Reagan Library
Reagan Library

Ronald Reagan and His Six-Year-Old Pen Pal

Reagan Library
Reagan Library

On March 12, 1984, President Ronald Reagan was chatting with students at Congress Heights Elementary when he suddenly announced that he had chosen one of them to become his pen pal. The lucky winner was six-year-old Rudy Hines, who was picked because he had proven himself to be a good reader and writer.

The two wrote back and forth with surprising frequency, exchanging hundreds of letters until the end of Reagan's presidency in 1989. They covered topics you would expect, like reading ("Rudolph, if you get in the habit of reading stories for pleasure you'll never be lonely"), but also issues typically reserved for the political arena (Reagan lamented not getting to have a personal chat with Mikhail Gorbachev). The Gipper occasionally included some of the doodles for which he later became notorious and sent pictures of himself and the First Lady from their travels, always including a handwritten note on the back.

Rudy and his mom even had the Reagans over for dinner in their one-bedroom apartment on September 21, 1984 (pictured). Rudy told his pal Ron he could come over as long as he gave some warning first, so Rudy's mom had time to pick the laundry up off the floor. The Reagans were thrilled to accept, but had a condition of their own: that they eat the way Rudy and his mother ate every night. They ended up dining on fried chicken, rice, and salad in the living room while watching TV.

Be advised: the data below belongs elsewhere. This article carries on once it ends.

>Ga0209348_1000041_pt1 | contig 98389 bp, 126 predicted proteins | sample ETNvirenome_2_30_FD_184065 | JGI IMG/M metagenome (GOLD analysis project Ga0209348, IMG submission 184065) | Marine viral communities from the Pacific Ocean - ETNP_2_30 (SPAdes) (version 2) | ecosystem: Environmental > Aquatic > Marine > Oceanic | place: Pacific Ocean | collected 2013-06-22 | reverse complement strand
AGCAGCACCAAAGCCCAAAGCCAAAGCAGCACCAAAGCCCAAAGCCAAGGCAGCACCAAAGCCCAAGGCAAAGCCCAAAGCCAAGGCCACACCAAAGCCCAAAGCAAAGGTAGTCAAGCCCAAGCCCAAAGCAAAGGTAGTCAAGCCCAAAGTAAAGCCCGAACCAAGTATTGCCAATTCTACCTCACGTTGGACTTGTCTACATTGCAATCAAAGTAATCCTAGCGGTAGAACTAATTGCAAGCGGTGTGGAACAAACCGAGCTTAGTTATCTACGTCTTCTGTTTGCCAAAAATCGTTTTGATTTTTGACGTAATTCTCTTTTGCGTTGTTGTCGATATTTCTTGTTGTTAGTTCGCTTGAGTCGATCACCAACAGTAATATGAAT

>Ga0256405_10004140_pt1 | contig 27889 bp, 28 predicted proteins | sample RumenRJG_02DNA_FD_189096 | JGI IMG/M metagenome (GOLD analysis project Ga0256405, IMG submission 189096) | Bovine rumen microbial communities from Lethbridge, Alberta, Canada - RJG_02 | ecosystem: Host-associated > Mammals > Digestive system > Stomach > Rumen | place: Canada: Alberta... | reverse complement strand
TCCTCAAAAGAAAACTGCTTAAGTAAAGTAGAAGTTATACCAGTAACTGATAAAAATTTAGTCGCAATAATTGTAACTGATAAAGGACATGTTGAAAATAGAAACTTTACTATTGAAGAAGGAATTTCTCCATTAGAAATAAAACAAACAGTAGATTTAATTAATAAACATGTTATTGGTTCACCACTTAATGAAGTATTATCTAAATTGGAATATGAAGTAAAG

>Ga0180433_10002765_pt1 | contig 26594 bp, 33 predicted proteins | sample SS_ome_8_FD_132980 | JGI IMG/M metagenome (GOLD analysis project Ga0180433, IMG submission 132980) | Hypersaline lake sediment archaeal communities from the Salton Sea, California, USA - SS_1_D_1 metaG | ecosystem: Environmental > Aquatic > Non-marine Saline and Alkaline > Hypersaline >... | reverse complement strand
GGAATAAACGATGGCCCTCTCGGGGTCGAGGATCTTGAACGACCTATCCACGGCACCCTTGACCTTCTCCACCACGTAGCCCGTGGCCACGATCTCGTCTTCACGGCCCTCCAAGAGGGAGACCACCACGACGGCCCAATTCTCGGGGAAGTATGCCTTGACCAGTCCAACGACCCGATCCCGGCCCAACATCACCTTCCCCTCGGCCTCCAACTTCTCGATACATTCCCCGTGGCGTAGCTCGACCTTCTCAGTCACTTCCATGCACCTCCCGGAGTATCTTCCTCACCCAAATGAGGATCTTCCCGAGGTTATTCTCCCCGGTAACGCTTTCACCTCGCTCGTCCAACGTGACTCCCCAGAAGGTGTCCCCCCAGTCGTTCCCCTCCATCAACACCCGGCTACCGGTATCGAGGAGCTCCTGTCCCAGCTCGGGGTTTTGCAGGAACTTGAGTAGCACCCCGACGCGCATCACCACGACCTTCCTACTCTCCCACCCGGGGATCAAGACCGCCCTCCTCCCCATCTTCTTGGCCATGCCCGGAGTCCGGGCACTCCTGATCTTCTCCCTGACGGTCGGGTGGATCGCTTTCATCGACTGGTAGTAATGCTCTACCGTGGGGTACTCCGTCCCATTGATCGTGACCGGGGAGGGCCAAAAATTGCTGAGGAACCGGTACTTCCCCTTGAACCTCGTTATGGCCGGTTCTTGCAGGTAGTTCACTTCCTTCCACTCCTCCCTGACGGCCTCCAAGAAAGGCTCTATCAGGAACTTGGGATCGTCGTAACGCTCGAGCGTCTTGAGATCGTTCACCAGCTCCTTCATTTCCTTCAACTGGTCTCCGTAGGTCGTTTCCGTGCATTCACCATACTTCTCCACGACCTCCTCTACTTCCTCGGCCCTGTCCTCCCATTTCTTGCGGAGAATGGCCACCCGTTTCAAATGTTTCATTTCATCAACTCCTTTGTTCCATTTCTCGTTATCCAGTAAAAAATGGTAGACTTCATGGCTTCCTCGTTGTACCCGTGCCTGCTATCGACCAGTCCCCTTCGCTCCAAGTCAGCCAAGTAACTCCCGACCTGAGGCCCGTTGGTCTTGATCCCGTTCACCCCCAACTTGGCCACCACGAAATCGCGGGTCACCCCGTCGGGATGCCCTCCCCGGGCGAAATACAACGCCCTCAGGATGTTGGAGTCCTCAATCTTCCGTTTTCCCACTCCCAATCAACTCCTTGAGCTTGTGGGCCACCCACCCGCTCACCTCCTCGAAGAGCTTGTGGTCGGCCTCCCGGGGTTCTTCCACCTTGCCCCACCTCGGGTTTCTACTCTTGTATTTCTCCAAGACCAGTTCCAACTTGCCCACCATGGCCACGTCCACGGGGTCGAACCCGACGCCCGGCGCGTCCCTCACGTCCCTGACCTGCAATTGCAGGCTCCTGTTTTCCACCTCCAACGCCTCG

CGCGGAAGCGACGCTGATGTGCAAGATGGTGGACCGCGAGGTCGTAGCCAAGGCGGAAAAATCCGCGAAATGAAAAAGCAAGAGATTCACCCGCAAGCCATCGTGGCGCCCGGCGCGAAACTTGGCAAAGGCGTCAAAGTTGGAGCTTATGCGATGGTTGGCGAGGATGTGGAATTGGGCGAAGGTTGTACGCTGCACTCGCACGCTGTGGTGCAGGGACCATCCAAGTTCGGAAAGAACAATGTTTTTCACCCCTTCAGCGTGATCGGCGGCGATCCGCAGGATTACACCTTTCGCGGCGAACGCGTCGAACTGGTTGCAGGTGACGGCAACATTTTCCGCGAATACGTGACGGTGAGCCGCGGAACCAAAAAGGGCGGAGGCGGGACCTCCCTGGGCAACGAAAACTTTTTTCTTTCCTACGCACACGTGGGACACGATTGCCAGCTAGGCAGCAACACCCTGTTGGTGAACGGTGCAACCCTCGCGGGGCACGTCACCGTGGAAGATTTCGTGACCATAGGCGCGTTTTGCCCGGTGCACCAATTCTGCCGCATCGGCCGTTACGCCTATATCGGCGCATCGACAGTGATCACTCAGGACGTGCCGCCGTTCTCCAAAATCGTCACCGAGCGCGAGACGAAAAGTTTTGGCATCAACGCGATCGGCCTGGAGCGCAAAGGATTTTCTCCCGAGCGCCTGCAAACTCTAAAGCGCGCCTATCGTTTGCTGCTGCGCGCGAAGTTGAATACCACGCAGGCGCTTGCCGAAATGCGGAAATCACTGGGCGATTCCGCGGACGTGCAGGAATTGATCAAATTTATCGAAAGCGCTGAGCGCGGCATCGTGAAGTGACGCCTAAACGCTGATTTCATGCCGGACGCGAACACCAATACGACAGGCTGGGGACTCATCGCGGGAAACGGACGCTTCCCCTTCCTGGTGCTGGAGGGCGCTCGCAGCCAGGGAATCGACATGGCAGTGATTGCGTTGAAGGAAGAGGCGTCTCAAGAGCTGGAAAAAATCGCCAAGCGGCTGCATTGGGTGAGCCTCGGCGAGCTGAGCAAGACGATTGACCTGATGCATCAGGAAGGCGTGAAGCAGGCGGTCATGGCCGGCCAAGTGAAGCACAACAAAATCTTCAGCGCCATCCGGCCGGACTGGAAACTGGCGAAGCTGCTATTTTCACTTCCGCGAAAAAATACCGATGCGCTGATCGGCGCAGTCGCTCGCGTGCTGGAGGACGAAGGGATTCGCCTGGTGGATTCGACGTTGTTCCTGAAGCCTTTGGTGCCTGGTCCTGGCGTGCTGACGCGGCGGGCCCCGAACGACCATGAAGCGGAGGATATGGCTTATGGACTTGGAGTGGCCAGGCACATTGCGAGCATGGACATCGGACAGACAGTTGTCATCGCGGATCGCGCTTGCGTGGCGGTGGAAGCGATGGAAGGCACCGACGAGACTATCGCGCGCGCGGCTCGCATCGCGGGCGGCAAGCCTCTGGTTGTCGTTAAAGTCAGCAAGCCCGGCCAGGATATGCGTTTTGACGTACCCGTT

After Reagan passed away in 2004, Rudy recalled how impressed he was with the president for giving personal attention to a young child: "I figured I will get just a generic response that typical politicians give when people write letters to them. But he was not a typical politician. He actually sat down and took the time and carefully thought out his responses to my letters. And I really appreciated that."

Here's a video of Rudy and his mother on The Early Show the day after Reagan died.

See Also:

19 Photos of Ronald Reagan With Various Celebrities

This post originally appeared in 2011.

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Medicine
Charles Dickens Museum Highlights the Author's Contributions to Science and Medicine

Charles Dickens is celebrated for his verbose prose and memorable opening lines, but lesser known are his contributions to science—particularly the field of medicine.

A new exhibition at London’s Charles Dickens Museum—titled "Charles Dickens: Man of Science"—is showcasing the English author’s scientific side. In several instances, the writer's detailed descriptions of medical conditions predated and sometimes even inspired the discovery of several diseases, The Guardian reports.